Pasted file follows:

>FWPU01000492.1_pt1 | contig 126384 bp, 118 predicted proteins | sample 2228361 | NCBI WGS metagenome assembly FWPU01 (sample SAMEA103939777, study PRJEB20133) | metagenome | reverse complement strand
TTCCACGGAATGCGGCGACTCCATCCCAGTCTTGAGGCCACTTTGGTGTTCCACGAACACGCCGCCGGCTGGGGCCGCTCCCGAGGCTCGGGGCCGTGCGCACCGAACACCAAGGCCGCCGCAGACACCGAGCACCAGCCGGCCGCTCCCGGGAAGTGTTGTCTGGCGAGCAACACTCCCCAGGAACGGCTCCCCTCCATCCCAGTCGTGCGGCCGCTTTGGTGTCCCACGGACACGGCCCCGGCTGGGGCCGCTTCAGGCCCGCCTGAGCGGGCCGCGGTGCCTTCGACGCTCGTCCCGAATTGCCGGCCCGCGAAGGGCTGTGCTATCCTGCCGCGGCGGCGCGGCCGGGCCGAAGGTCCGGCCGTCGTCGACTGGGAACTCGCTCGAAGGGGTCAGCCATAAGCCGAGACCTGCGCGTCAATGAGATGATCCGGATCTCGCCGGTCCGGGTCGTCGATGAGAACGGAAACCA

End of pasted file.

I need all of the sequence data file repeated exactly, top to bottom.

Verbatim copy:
>FWPU01000492.1_pt1 | contig 126384 bp, 118 predicted proteins | sample 2228361 | NCBI WGS metagenome assembly FWPU01 (sample SAMEA103939777, study PRJEB20133) | metagenome | reverse complement strand
TTCCACGGAATGCGGCGACTCCATCCCAGTCTTGAGGCCACTTTGGTGTTCCACGAACACGCCGCCGGCTGGGGCCGCTCCCGAGGCTCGGGGCCGTGCGCACCGAACACCAAGGCCGCCGCAGACACCGAGCACCAGCCGGCCGCTCCCGGGAAGTGTTGTCTGGCGAGCAACACTCCCCAGGAACGGCTCCCCTCCATCCCAGTCGTGCGGCCGCTTTGGTGTCCCACGGACACGGCCCCGGCTGGGGCCGCTTCAGGCCCGCCTGAGCGGGCCGCGGTGCCTTCGACGCTCGTCCCGAATTGCCGGCCCGCGAAGGGCTGTGCTATCCTGCCGCGGCGGCGCGGCCGGGCCGAAGGTCCGGCCGTCGTCGACTGGGAACTCGCTCGAAGGGGTCAGCCATAAGCCGAGACCTGCGCGTCAATGAGATGATCCGGATCTCGCCGGTCCGGGTCGTCGATGAGAACGGAAACCA